31 Oct

News and Analyses, A Foreign Perspective

News and Analyses, A Foreign Perspective

English Online International Newspapers

Nearly all of these are English-edition daily newspapers. These sites have interesting editorials and essays, and many have links to other good news sources. We try to limit this list to those sites which are regularly updated, reliable, with a high percentage of “up” time.


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Organizers accuse the president of emboldening ‘a growing white nationalist movement’ with hateful speech

World Politics

United States

FBI to investigate whether a hoaxer offered women money to make false allegations about special counsel investigating Russian election meddling

Special counsel Robert Mueller is investigating Russian interference in the 2016 presidential election.

Special counsel Robert Mueller is investigating Russian interference in the 2016 presidential election. Photograph: Saul Loeb/AFP/Getty Images

The FBI has been asked to investigate whether a hoaxer offered women money to make false allegations about Robert Mueller, the special counsel investigating Russia’s interference in the 2016 election.

Several journalists and bloggers in the US received an email this month purporting to be from a woman who had been offered money to smear Mueller with bogus claims of inappropriate behaviour decades ago.

After Mueller’s office was told about the email, it referred the matter to federal investigators, who are now likely to examine whether the hoax scheme described in the woman’s email is real – or if the email itself contains false information.

Peter Carr, Mueller’s spokesman, said in a statement on Tuesday: “When we learned last week of allegations that women were offered money to make false claims about the special counsel, we immediately referred the matter to the FBI for investigation.”

This statement itself was rare for Mueller’s office, which has built a reputation over the past 17 months for almost never making public remarks about its activities outside of court hearings and legal filings.

Mueller has come under sustained pressure from Donald Trump and some Republicans in Congress, who have tried to dismiss his investigation as a “witch-hunt”. Mueller has so far obtained criminal convictions of Trump’s former campaign chairman Paul Manafort for financial crimes, along with guilty pleas from several people including Mike Flynn, Trump’s former national security adviser, and Rick Gates, his former deputy campaign chairman.

The sender of the email to journalists and bloggers claimed to be a woman in Florida who had worked with Mueller at a law firm in the 1970s. She said she had been offered $30,000 and other benefits to make false allegations against Mueller. But, she said, Mueller was in fact “always very polite to me, and was never inappropriate”.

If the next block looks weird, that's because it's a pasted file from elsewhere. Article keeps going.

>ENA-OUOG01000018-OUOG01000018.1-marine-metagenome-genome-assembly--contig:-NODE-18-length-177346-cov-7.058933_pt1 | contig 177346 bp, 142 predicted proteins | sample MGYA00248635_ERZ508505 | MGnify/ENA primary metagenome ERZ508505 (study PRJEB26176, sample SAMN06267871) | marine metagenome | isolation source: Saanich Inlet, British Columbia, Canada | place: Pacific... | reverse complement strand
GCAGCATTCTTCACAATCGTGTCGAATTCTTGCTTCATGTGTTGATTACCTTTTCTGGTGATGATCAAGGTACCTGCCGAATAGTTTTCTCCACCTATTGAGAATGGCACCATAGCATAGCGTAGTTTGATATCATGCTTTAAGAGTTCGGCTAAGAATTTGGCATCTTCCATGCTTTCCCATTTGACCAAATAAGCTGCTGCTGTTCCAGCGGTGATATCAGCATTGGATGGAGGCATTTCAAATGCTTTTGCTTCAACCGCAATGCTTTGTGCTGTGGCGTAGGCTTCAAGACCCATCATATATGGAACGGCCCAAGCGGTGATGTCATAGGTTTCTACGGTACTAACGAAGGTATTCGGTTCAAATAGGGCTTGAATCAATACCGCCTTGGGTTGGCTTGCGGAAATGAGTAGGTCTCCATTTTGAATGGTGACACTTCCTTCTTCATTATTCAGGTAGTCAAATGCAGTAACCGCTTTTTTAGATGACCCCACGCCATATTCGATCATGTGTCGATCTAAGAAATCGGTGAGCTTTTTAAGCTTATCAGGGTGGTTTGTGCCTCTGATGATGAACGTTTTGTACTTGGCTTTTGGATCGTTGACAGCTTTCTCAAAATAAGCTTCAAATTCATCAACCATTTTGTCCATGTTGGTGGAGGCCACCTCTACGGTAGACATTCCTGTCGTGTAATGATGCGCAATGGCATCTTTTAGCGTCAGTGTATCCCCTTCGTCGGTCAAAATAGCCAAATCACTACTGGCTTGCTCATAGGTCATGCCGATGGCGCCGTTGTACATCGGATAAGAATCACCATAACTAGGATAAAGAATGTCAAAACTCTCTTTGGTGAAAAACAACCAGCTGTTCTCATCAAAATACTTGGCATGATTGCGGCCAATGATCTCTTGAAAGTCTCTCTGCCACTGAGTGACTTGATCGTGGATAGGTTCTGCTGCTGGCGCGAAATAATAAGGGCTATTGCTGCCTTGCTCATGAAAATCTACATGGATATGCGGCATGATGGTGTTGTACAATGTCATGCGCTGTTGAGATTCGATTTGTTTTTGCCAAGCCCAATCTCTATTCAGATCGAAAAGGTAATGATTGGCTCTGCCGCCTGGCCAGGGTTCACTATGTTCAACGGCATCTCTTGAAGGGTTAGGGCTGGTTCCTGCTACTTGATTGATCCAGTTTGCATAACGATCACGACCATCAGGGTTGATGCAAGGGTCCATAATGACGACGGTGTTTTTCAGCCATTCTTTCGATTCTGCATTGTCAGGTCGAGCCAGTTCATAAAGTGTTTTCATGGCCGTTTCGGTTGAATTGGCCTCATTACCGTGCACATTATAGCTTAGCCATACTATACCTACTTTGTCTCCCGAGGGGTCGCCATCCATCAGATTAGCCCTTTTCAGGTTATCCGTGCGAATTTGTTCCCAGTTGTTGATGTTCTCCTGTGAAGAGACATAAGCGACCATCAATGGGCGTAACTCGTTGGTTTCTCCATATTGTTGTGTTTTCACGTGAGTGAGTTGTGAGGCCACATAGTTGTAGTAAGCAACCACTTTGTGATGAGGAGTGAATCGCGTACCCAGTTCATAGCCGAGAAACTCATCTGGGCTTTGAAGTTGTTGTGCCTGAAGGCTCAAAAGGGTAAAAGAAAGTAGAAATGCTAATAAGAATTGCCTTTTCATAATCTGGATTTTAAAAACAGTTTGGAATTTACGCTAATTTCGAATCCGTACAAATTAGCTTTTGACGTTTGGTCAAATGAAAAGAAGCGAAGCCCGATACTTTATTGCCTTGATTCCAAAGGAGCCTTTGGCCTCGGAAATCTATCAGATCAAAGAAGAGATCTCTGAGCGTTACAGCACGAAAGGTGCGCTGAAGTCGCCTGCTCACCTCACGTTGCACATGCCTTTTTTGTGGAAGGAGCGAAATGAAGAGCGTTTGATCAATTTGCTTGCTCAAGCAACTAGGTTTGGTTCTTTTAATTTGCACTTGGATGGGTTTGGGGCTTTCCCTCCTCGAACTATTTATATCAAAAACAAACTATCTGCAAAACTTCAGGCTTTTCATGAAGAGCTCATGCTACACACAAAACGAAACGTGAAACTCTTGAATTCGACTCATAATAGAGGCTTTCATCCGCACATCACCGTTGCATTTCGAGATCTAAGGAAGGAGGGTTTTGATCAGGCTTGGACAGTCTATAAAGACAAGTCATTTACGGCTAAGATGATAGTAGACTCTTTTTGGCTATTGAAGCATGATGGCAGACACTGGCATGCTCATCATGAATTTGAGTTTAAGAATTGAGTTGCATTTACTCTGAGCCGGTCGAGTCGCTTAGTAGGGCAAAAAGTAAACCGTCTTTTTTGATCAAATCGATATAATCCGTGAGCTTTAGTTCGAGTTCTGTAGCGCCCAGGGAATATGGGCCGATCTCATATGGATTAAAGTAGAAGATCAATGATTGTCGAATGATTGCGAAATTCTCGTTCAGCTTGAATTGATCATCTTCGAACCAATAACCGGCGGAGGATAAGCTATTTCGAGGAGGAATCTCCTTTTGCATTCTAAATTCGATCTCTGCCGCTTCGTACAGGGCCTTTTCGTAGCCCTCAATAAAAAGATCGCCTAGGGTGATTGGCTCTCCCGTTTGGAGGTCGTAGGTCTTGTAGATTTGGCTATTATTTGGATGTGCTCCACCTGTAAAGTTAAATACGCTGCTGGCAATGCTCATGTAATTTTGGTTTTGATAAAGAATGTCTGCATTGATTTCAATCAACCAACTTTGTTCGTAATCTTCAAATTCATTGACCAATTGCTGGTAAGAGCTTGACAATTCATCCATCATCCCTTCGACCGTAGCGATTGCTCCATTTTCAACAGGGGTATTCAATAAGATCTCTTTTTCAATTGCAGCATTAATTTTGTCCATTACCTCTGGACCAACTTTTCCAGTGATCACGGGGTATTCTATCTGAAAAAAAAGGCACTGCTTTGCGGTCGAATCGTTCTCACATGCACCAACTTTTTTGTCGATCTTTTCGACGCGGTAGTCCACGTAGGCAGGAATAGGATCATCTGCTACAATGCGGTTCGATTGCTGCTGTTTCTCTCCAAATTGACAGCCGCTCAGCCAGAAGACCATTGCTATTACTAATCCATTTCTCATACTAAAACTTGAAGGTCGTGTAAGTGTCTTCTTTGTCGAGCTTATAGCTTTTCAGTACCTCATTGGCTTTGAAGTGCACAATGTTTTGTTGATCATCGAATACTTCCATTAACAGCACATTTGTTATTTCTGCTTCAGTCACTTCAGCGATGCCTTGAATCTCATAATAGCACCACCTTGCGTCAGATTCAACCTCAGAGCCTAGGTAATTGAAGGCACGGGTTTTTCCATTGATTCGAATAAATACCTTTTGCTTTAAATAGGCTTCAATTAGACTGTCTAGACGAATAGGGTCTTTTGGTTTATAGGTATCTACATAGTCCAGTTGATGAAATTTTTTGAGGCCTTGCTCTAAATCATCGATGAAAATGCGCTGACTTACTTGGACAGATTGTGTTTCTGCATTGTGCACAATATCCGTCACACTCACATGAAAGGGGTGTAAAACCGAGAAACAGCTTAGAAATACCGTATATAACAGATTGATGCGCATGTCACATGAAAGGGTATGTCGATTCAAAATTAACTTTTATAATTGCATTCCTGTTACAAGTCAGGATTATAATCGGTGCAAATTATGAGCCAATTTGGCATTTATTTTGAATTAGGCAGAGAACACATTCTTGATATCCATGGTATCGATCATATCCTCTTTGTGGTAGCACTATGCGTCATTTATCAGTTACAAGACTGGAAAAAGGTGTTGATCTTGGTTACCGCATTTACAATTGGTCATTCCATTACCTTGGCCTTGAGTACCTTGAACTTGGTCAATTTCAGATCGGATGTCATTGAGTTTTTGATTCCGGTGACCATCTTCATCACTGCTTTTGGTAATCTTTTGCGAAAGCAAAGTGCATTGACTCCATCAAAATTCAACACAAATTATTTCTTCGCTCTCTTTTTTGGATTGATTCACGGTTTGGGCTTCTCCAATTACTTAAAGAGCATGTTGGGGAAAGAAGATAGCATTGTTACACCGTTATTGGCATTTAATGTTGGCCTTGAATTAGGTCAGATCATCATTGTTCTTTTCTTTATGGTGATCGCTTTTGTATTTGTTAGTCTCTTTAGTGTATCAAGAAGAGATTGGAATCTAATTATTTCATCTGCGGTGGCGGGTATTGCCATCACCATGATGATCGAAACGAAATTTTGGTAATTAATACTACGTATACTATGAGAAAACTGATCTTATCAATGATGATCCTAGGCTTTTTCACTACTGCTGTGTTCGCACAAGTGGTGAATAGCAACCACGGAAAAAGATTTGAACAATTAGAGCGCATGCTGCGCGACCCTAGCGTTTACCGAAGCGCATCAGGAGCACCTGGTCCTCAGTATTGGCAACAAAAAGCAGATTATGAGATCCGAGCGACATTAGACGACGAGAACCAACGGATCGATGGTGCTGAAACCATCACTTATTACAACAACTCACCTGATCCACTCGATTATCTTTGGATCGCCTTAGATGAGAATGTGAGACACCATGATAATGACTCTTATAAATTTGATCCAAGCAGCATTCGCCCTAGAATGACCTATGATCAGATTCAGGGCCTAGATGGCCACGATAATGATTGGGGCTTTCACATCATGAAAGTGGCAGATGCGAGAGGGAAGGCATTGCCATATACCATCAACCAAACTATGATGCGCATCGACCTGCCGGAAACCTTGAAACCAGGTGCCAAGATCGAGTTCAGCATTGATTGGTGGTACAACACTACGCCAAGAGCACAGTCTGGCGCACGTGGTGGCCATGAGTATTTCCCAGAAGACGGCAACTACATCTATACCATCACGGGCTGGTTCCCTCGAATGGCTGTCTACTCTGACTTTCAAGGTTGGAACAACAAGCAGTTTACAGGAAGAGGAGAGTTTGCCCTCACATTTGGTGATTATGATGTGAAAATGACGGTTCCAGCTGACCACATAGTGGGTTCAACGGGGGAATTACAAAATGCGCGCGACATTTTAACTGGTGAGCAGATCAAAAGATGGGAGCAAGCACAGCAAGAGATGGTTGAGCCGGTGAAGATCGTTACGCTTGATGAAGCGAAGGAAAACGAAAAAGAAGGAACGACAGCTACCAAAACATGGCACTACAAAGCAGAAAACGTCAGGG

The woman identified herself by a name that could not be matched with public records and efforts by journalists to contact her were unsuccessful.

She also said she was told the man behind the scheme was named Jack Burkman. A rightwing talk radio host with that name, who has pushed discredited conspiracy theories in the past, has publicly claimed to know of similar allegations about Mueller.

Burkman, who is also a registered lobbyist in Washington, has in the past raised money to help pay the legal fees of Rick Gates, Donald Trump’s former deputy campaign chairman, who pleaded guilty to conspiracy and lying to the FBI.

Gates recorded a thank-you video message for a fundraiser held by Burkman in Virginia in December 2017, where Burkman described him as “our good friend Rick”. In his message, Gates said: “Jack, thank you for your work, your commitment and your dedication.”

News of the video message prompted the judge in Gates’s case to demand that he explain “the nature of his relationship” with Burkman. Attorneys for Gates confirmed that “he knows” Burkman but said he had “not physically met with him”. An attorney for Gates did not immediately respond to an email on Tuesday.

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No picnic: Americans face encounters withblack bears as population rebounds

Largely relieved of pressure from deforestation and hunting, bears are increasingly coming into contact with people

A black bear drinks from a plastic soda bottle near South Lake Tahoe, California.

A black bear drinks from a plastic soda bottle near South Lake Tahoe, California. Photograph: Chad Lundquist/AP

The swift rebound of bear populations in the US is presenting a growing number of Americans with a major challenge – what to do about the enormous hirsute neighbors that are breaking into their homes, gorging on their food and guzzling their cans of soda?

Black bears, largely relieved of pressure on their numbers from untrammeled deforestation and hunting, are increasingly coming into contact with people in places where the two species haven’t interacted in many decades.

“Bears are a good conservation story, but they are starting to show up in places that haven’t seen them in generations, 80 years or more,” said Jon Beckmann, science director of the Wildlife Conservation Society’s Rocky Mountain west program. “We are seeing conflicts happen in the west, as well as New York, New Jersey, all over the place. We want to see more species on the landscape but we have to realize there’s an impact on people when they interact, too.”

Beckmann took part in newly published research that analyzed expanding bear populations around Nevada, including the Lake Tahoe region.

The study found that between 1997 and 2013, nearly 300 bears died in the region from car collisions or being shot for being a nuisance or a danger to people. In this period, the bear population in the area grew by about 16%, meaning ursine overlap with new housing developments in places such as Reno and Carson City.

Residents unused to the presence of black bears rapidly became acquainted – a confectionary maker was targeted by a bear that broke in and ate 24lb of pure butter. Another resident was the victim of a raid where a bear consumed a 50lb bag of birdseed in one sitting. Others realized bears were rummaging around for cans of Coca-Cola and Pepsi, opening them using their canine teeth.

Conservationists have worked to dampen conflict by urging communities to install bear-proof garbage bins, remove bird feeders and ban the feeding of black bears, a species that typically consumes about 25,000 calories a day before winter hibernation. But the spread of bears means it is hard to keep up.